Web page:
National Epilepsy Week

This campaign will take place from Monday 14th May 2018 until Sunday 20th May 2018 and is continuing Epilepsy Actions' work to empower people to seize control of their epilepsy, through better care and access to treatment. The leading charity for this campaign is Epilepsy Action. Out of 600,000 people living with epilepsy in the UK, 288,000 are still experiencing seizures. So make a difference and get involved with #epilepsyweek events.   

Epilepsy Action 

Epilepsy Action is a community of people committed to a better life for everyone affected by epilepsy. They help to provide high quality, accessible epilepsy healthcare services, so that people with epilepsy have the support they need to manage their condition. They also raise wider awareness and understanding of epilepsy, so that people living with the condition are treated with fairness and respect. 

How can you get involved with National Epilepsy Week? 

Make a Donation 

Fundraising for Epilepsy Action 

Take part in fundraising events 

Subscribe to their newsletter to keep informed 

Become a member 

Volunteer for Epilepsy Action 

Join and support campaigns 

Take part in research 

Tell your story 

Follow their Facebook Page to keep up to date 

Follow their Twitter Page to keep up to date 

Visit their Shop 

What is Epilepsy? 

Epilepsy is a common condition that affects the brain and causes frequent seizures. Seizures are bursts of electrical activity in the brain that temporarily affect how it works. They can cause a wide range of symptoms. Epilepsy is a condition that affects the brain. When someone has epilepsy, it means they have a tendency to have epileptic seizures. 

What are Epileptic Seizures

Electrical activity is happening in our brain all the time, as the cells in the brain send messages to each other. A seizure happens when there is a sudden burst of intense electrical activity in the brain. This causes a temporary disruption to the way the brain normally works. The result is an epileptic seizure.  There are many different types of seizure. What happens to someone during a seizure depends on which part of their brain is affected. During some types of seizure the person may remain alert and aware of what’s going on around them, and with other types they may lose awareness. They may have unusual sensations, feelings or movements. Or they may go stiff, fall to the floor and jerk.

What are the common triggers of epileptic seizures? 

Epileptic seizures are often associated with particular triggers or changes in your daily habits or routine. Here are some common behaviors and factors that may trigger an epileptic seizure:

  • Stress, anxiety, or other emotional issues
  • Alcohol or drug abuse or the process of quitting alcohol or drugs
  • Change in sleep schedules, feeling very tired, or significant sleep deprivation
  • A change in medications, or skipping or missing a dose of anti-seizure medication
  • Something that overstimulates the senses, like lights that flash brightly, watching television, playing video or computer games, or working on a computer
  • Hormonal changes in women, often from pregnancy or menstruation
  • Mental strain, such as from solving complex problems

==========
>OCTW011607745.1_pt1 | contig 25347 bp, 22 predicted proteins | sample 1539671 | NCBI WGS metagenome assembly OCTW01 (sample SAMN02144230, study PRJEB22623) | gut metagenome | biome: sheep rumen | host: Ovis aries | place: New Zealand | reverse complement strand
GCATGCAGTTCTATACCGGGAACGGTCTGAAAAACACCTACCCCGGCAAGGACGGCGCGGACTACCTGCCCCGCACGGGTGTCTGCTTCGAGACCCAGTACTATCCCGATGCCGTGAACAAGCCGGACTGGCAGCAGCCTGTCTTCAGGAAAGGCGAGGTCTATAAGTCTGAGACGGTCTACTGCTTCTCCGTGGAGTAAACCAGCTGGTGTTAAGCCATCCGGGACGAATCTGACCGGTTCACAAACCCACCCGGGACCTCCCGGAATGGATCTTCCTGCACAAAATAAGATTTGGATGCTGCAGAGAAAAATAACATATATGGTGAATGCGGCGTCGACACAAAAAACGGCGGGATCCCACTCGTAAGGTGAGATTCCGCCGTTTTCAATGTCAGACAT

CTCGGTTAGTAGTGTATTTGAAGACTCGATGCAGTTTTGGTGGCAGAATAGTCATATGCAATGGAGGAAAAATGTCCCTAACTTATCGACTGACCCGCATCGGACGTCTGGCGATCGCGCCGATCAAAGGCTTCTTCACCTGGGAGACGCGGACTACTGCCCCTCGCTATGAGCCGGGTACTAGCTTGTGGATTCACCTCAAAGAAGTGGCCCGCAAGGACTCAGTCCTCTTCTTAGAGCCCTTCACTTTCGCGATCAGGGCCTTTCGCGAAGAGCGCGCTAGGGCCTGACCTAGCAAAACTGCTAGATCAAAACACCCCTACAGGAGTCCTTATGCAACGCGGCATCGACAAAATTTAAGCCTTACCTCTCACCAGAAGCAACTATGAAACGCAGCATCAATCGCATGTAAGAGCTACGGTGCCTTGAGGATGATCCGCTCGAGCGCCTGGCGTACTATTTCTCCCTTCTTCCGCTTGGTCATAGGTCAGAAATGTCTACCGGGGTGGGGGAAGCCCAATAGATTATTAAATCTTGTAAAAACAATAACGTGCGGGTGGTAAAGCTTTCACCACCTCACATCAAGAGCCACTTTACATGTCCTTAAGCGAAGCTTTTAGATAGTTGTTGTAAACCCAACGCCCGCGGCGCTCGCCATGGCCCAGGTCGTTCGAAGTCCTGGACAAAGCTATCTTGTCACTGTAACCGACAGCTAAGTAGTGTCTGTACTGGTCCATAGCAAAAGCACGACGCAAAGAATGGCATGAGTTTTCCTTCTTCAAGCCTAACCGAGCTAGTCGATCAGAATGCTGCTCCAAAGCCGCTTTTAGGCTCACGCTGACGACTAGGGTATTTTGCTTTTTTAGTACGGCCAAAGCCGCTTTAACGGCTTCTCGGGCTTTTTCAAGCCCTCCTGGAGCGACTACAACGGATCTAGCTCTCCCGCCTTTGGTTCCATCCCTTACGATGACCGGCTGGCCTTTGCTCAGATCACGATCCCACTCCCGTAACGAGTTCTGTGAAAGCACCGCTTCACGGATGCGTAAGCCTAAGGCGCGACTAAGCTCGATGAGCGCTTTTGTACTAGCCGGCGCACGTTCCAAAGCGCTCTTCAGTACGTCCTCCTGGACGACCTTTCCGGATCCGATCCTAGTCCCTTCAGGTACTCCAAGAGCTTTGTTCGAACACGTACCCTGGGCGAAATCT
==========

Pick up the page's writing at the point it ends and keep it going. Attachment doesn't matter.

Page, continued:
• You can't always predict what will trigger an epileptic seizure; sometimes they'll occur for no apparent reason. But many people are able to see a correlation between certain behaviors and their seizures. By taking steps to minimize these factors, you may be able to prevent seizures.

Epileptic Seizure Prevention Tips 

Here are some tips that may help reduce your risk of having an epilepsy seizure:

  • Get plenty of sleep each night — set a regular sleep schedule, and stick to it.
  • Learn stress management and relaxation techniques.
  • Avoid drugs and alcohol.
  • Take all of your medications as prescribed by your doctor.
  • Avoid bright, flashing lights and other visual stimuli.
  • Skip TV and computer time whenever possible.
  • Avoid playing video games.
  • Eat a healthy diet.

What are the causes of epilepsy? 

  • head injuries
  • infections like meningitis
  • brain tumours
  • subarachnoid haemorrhages
  • strokes
  • birth injuries
  • problems with the brain developing during childhood


What are the symptoms of epilepsy? 

  • uncontrollable jerking and shaking – called a "fit"
  • losing awareness and staring blankly into space
  • becoming stiff
  • strange sensations – such as a "rising" feeling in the tummy, unusual smells or tastes, and a tingling feeling in your arms or legs
  • collapsing
  • temproary confusion 
  • loss of consciousness 
  • diziness

How is epilepsy diagnosed

The main way doctors diagnose epilepsy is by taking a detailed description of the seizures. They may also arrange for some tests to help give them more information about the possible type and cause of the epilepsy. This can also help rule out any other conditions that could be causing seizures. These tests can include blood tests, an EEG (recording of the brainwaves) and brain scans. But there isn’t a single test that can prove if someone does or does not have epilepsy. To find out more about epilepsy treatments visit


When to seek medical advice for epilepsy

See your GP if you think you might have had a seizure for the first time. This doesn't mean you have epilepsy, as a seizure can have several causes and sometimes they're just a one-off, but you should see a doctor to find out why it happened.  

Call 999 for an ambulance if someone:

  • is having a seizure for the first time
  • has a seizure that lasts more than five minutes
  • has lots of seizures in a row
  • has breathing problems or has seriously injured themselves
To find out more about epilepsy visit

Epilepsy Charities

Epilepsy Action 

Epilepsy Research 

Epilepsy Society 

Epilepsy Connections 

Basic Charity Epilepsy 

The Meath Epilepsy Charity